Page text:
For those in fashion, Steve Jobs was known as much for his genius at Apple as for his black Issey Miyake turtlenecks and blue dad jeans. Much like Jobs, Mark Zuckerberg’s gray T-shirt has become known as his signature. And you would be hard pressed to find President Barack Obama in anything other than a navy suit.
Why then is it so difficult for women to find their own personal, yet stylish uniform? While former First Lady and Secretary of State Hillary Clinton is without fail seen in her colorful pantsuits, people are often critical of her sartorial prowess. Not so, according to Diane von Furstenberg (below), who agrees there is something so freeing about wearing the same thing everyday. “I think she has great style,” she says. “She is consistent and she sends a message with her clothes that is effective and makes it more about the person.”
Similarly, von Furstenberg has her own variation, which she calls a “petite valise” in the iconic tunic dress and wrap dress. “The wrap dress was born out of that idea,” she says. “I wanted something that was easy, that I could wear anywhere, and, you know, it is easy to pack. It doesn’t wrinkle, and it makes it easy to get dressed, so it works like a uniform.”
The designer is hardly the only fashion insider who has her go-tos. Take Carolina Herrera (at top), whose “security blanket” comes in the form of a white oxford. “Fashion is supposed to be for the everyday,” she says. “I have worn the white shirt since I was very young.” Herrera even manages to take her favorite design from day to night on many occasions. “It doesn’t always look like a white shirt even though it is,” she says. “With trouser or a short skirt it can be worn for day and then later with evening jewels and a ball skirt for night. Sometimes I see people wearing sequins for lunch, and I think there is a right time and place for what you are wearing. You must follow that in whatever you wear.”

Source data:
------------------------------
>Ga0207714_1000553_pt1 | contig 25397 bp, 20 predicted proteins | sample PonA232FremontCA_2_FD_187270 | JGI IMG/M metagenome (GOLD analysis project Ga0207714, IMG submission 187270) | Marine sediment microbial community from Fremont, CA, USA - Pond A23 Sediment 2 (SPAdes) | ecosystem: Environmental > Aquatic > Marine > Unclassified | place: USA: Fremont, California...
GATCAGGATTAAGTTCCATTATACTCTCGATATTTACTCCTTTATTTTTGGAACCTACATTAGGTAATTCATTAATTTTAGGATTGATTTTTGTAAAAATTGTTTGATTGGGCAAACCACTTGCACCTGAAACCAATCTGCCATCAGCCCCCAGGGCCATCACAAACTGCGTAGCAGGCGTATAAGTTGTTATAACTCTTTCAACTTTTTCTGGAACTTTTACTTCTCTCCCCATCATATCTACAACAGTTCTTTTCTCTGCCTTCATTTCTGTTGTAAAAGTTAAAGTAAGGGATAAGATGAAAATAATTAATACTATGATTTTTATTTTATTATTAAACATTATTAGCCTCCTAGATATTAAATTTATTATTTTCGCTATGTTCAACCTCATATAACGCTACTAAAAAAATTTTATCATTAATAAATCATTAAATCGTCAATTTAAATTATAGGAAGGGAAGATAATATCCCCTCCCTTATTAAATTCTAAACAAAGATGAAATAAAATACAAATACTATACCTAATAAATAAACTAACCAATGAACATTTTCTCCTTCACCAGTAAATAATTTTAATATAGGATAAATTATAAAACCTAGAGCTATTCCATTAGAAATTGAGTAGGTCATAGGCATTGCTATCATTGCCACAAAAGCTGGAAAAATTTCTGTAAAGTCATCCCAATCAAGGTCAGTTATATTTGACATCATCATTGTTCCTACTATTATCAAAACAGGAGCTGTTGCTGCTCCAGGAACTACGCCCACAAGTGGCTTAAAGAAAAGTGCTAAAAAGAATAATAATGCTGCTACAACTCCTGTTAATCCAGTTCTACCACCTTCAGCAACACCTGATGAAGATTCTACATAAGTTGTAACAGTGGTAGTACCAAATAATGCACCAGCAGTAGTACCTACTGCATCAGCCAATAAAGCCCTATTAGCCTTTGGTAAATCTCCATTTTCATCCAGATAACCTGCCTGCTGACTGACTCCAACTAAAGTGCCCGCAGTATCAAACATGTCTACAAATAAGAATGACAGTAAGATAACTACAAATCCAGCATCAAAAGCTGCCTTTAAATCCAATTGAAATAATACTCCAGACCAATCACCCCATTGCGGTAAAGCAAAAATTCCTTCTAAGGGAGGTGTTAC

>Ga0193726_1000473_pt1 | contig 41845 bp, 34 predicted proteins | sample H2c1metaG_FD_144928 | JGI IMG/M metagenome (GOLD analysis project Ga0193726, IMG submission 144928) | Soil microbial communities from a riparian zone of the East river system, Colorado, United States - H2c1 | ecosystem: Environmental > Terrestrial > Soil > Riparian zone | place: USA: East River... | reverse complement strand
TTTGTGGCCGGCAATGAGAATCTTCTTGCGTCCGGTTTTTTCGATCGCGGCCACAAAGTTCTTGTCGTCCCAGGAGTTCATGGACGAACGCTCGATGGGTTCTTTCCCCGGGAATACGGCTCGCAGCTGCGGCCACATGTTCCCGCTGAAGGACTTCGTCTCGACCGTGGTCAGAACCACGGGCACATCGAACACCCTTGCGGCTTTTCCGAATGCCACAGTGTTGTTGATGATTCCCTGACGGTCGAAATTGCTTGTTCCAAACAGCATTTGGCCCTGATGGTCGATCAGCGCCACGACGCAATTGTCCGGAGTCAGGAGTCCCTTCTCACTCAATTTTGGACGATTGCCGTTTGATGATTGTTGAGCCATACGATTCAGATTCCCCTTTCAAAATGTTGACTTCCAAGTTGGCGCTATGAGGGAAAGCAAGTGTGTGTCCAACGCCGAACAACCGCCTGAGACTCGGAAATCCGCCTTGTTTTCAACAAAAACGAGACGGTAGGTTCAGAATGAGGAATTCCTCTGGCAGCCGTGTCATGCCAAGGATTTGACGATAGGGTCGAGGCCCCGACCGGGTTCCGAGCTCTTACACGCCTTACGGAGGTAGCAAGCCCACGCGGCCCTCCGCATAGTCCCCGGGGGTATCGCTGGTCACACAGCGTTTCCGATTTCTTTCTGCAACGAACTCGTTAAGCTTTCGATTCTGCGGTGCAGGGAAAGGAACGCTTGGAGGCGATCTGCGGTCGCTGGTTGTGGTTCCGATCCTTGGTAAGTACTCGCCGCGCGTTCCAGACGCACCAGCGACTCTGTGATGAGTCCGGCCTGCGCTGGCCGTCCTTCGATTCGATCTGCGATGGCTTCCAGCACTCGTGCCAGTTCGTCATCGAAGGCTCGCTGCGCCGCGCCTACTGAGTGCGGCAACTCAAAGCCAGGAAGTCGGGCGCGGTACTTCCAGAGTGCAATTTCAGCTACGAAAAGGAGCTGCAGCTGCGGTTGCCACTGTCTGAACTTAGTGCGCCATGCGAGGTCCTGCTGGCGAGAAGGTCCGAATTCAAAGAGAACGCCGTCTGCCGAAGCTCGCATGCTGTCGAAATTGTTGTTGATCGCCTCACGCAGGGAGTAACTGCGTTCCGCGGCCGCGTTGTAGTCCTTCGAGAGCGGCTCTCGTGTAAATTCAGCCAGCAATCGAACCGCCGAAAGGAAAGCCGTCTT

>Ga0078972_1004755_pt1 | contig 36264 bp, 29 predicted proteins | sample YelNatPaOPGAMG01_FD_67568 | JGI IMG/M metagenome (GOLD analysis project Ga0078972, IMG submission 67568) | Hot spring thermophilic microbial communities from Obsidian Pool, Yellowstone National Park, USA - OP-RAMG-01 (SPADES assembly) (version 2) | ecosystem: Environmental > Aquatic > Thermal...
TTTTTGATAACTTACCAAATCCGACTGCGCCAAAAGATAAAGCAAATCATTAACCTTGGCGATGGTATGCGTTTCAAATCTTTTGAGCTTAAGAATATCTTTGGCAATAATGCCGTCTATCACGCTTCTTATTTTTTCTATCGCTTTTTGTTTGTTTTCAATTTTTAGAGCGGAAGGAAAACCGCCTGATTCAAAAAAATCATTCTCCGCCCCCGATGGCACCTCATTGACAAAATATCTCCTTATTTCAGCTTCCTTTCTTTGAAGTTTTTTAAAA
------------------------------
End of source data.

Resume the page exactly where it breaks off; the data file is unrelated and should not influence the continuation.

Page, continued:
Other uniforms like J.Crew stylist Gayle Spannus’s (below) aren't necessarily an exact science like Herrera’s. “I'm eclectic, but there are certain elements that I incorporate into everything I wear, like denim of some kind everyday, and my vintage men's watch is a given,” she says. “I will pair something feminine with something tomboy, something crisp with something soft—always a juxtaposition and always a balanced mix.” As for any rules she lives by, Spannus offers, “The combination of camel, cream, and crisp white, always. I will choose navy over black if pressed, but it's a great combination together, and elements of menswear mixed in with women's always feels right—pinstripes, houndstooths or tweeds in unexpected silhouettes and colors.”
To make a uniform feel fresh, von Furstenberg suggests, “Add a simple clutch or a bold piece of jewelry, anything a little unexpected and sexy.” Spannus agrees and adds these tricks: “A lip color, hair style, pattern to a favorite silhouette or a pop of color makes a uniform new.” And if all else fails, von Furstenberg says, “It is all about the attitude. If you are doing it right, then the focus will be on the woman, and the woman always feels new.”